Home > Leisure & Activities > Bicycle Seats and Trailers for Babies

Bicycle Seats and Trailers for Babies

By: Beth Morrisey MLIS - Updated: 23 Jun 2010 | comments*Discuss
Bicycle Seats And Trailers For Babies

Keeping children safe on bicycles starts well before they ever get up on their own bikes, but that doesn’t mean that beautiful bouncing babies should become beautiful biking babies. Medical experts around the world agree that children under the age of 12 months are not yet developed enough to withstand the rigors of bike-riding, or enjoying the scenery from a bike seat or trailer. Some even believe that children under the age of 24 months are better off practicing their walking rather than their biking.

Check with your GP before you put your baby on a bike, but no matter what remember:

  • No one should be on a bike, bike seat or be in a bike trailer without wearing a helmet.

  • Babies’ neck muscles are not strong enough to hold up a helmet until they are at least 12 months old, so wait a full year until putting your baby on a bike.

  • All helmets for children should be made specifically for their age group and meet a recognised safety standard. This information should be prominently displayed on promotional and sales materials.

  • Use children’s bicycle seats according to your child’s height and weight rather than age. Your child will probably outgrow a bike seat before his or her weight becomes an issue, but think about retiring the seat when your child hits 15 kg. Check your specific model to see what the safety regulations state.

  • The added weight of a child in a bike seat can change the centre of gravity of your bike, so practice mounting and dismounting safely with the additional weight before heading off to new environments.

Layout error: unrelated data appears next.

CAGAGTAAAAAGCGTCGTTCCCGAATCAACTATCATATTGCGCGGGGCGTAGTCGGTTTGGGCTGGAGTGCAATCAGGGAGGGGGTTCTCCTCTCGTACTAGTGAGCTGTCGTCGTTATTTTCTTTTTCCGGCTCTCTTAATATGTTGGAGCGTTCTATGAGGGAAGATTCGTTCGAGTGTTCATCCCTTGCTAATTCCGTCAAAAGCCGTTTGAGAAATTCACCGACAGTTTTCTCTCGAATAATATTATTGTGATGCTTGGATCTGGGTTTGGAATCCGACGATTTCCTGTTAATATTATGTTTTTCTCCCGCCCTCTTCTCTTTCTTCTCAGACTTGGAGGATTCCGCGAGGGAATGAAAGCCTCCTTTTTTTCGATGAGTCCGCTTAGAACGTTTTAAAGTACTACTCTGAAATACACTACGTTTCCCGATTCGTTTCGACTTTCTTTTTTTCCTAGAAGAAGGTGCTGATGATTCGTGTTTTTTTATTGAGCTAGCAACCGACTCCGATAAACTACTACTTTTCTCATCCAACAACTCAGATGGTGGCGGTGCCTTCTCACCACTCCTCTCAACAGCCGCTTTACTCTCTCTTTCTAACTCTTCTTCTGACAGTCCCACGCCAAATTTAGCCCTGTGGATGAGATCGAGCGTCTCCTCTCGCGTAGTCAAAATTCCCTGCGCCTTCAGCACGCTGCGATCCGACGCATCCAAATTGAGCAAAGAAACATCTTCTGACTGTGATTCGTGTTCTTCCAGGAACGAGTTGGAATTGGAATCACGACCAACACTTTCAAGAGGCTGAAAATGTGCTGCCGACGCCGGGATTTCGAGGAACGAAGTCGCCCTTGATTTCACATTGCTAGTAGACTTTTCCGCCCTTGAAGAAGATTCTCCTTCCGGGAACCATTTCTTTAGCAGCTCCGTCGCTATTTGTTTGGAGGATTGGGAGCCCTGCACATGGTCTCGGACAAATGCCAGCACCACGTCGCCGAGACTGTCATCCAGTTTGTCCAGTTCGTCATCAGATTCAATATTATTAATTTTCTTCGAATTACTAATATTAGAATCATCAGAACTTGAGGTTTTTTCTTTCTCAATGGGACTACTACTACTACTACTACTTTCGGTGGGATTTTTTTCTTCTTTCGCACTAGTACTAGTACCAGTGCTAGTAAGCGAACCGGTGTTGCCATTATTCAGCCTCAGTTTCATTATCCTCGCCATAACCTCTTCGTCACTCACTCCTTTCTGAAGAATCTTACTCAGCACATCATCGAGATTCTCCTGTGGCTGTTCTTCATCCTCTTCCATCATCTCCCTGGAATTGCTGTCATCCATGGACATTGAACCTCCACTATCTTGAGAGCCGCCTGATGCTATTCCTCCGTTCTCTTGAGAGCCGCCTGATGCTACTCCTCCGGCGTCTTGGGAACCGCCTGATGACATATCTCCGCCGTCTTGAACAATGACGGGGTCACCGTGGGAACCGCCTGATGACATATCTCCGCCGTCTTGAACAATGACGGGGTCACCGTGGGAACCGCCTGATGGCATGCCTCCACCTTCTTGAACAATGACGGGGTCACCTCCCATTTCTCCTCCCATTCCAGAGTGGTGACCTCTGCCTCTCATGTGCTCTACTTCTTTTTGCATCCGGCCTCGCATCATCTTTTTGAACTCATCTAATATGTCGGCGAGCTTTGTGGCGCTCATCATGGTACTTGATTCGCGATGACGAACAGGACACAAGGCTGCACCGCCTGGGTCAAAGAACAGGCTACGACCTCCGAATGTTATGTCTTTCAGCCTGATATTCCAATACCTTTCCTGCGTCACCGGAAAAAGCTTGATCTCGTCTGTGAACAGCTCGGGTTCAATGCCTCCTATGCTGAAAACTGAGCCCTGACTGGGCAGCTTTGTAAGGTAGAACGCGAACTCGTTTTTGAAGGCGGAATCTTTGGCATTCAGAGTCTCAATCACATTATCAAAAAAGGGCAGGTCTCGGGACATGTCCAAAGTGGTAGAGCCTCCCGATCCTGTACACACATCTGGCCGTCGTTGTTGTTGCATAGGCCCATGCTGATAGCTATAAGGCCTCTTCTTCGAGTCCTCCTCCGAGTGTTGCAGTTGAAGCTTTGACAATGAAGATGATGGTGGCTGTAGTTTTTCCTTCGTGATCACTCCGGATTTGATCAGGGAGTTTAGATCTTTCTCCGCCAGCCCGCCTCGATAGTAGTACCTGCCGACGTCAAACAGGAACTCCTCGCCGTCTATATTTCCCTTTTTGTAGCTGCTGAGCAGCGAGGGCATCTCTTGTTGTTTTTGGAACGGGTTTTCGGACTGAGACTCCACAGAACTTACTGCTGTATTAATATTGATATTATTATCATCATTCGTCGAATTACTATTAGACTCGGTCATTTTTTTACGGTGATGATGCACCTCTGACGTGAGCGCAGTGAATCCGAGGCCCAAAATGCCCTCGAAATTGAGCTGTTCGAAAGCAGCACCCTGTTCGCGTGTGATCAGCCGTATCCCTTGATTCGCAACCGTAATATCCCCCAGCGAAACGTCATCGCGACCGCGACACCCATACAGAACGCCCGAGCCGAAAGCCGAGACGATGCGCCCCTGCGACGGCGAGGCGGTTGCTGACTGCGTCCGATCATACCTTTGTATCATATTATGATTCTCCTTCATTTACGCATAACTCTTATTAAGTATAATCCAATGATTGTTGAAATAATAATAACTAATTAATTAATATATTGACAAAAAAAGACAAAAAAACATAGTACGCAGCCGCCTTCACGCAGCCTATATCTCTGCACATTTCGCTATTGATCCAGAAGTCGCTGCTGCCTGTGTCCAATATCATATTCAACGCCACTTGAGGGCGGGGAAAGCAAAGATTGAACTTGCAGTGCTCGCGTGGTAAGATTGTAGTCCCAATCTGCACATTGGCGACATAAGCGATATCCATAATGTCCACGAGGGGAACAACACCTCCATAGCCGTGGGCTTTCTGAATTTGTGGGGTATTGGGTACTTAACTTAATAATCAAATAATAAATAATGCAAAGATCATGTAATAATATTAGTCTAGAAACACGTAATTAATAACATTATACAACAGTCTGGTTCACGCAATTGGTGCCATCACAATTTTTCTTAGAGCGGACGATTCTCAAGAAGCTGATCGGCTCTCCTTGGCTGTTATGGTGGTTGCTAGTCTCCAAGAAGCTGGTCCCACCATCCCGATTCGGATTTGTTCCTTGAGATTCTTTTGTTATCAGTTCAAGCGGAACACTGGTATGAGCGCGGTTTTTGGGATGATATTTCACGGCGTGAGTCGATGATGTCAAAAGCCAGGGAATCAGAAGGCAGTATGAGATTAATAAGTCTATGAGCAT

• Bike seats leave children exposed to the elements, so make sure you keep your child warm in cold weather, cool in warm weather and well protected with sunscreen and fluids at all times.

  • Bike seats are probably the nicest view a child can get before (s)he learns to ride his or her own bike, and they have the additional benefit of taking up no extra room on the road.

  • Trailers can carry larger children, up to 45 kgs. for some models. Again, check your specific model for safety regulations.

  • Trailers take up extra room on the road which may irritate drivers and put your child at risk. Be particularly careful to stay in all bike lanes when riding with a trailer and try to stick to less travelled roads and paths.

  • Trailers are often covered which protects children from the elements and allows them to bring along toys, but it also means that they are very low to the ground and afford restricted views.

  • Trailers require children to travel behind the cyclist which means that they can not be seen during the ride and communication may be impaired.

  • Trailers provide enough space for children to bring along their own supplies, snacks and comfortably nap if they are so inclined.

When it comes time to take your baby out on a bike consider both the positive and negative consequences of investing in a bike seat or trailer. Bring this checklist with you to help you make an informed decision and no matter what you decide make sure that your selection meets published safety standards and that you have an expert help you install it correctly. Happy biking!

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It does get my back up when trailers are described as things that irritate drivers and endanger children. Cars are perceived as safer but with the right clothing and equipment cycling is comfortable, healthy and better for the soul. I agree with most of the points above, helmets, weight limits etc but don't put people off by making it seem like you will be the only one in town. You aren't! and the more the better, it's easy once you get the stuff and the kids love it. I cycle with a trailer strictly on 30mph roads and I think it's better to take up space like I'm a car so people pass me properly and I am in less danger of being squashed behind a parked car. Drivers are very considerate, if anything it's like being a spider - they are more cautious than ever! People new to cycling are too eager to please drivers by driving in the gutter and not getting in the way, it's far better to be seen and let them pass you at a safe speed when it's safe for everyone. Be visible and communicate as much as possible by signalling and waving when drivers are considerate, which in my experience, they often are.
belaroo - 15-Mar-11 @ 6:07 PM
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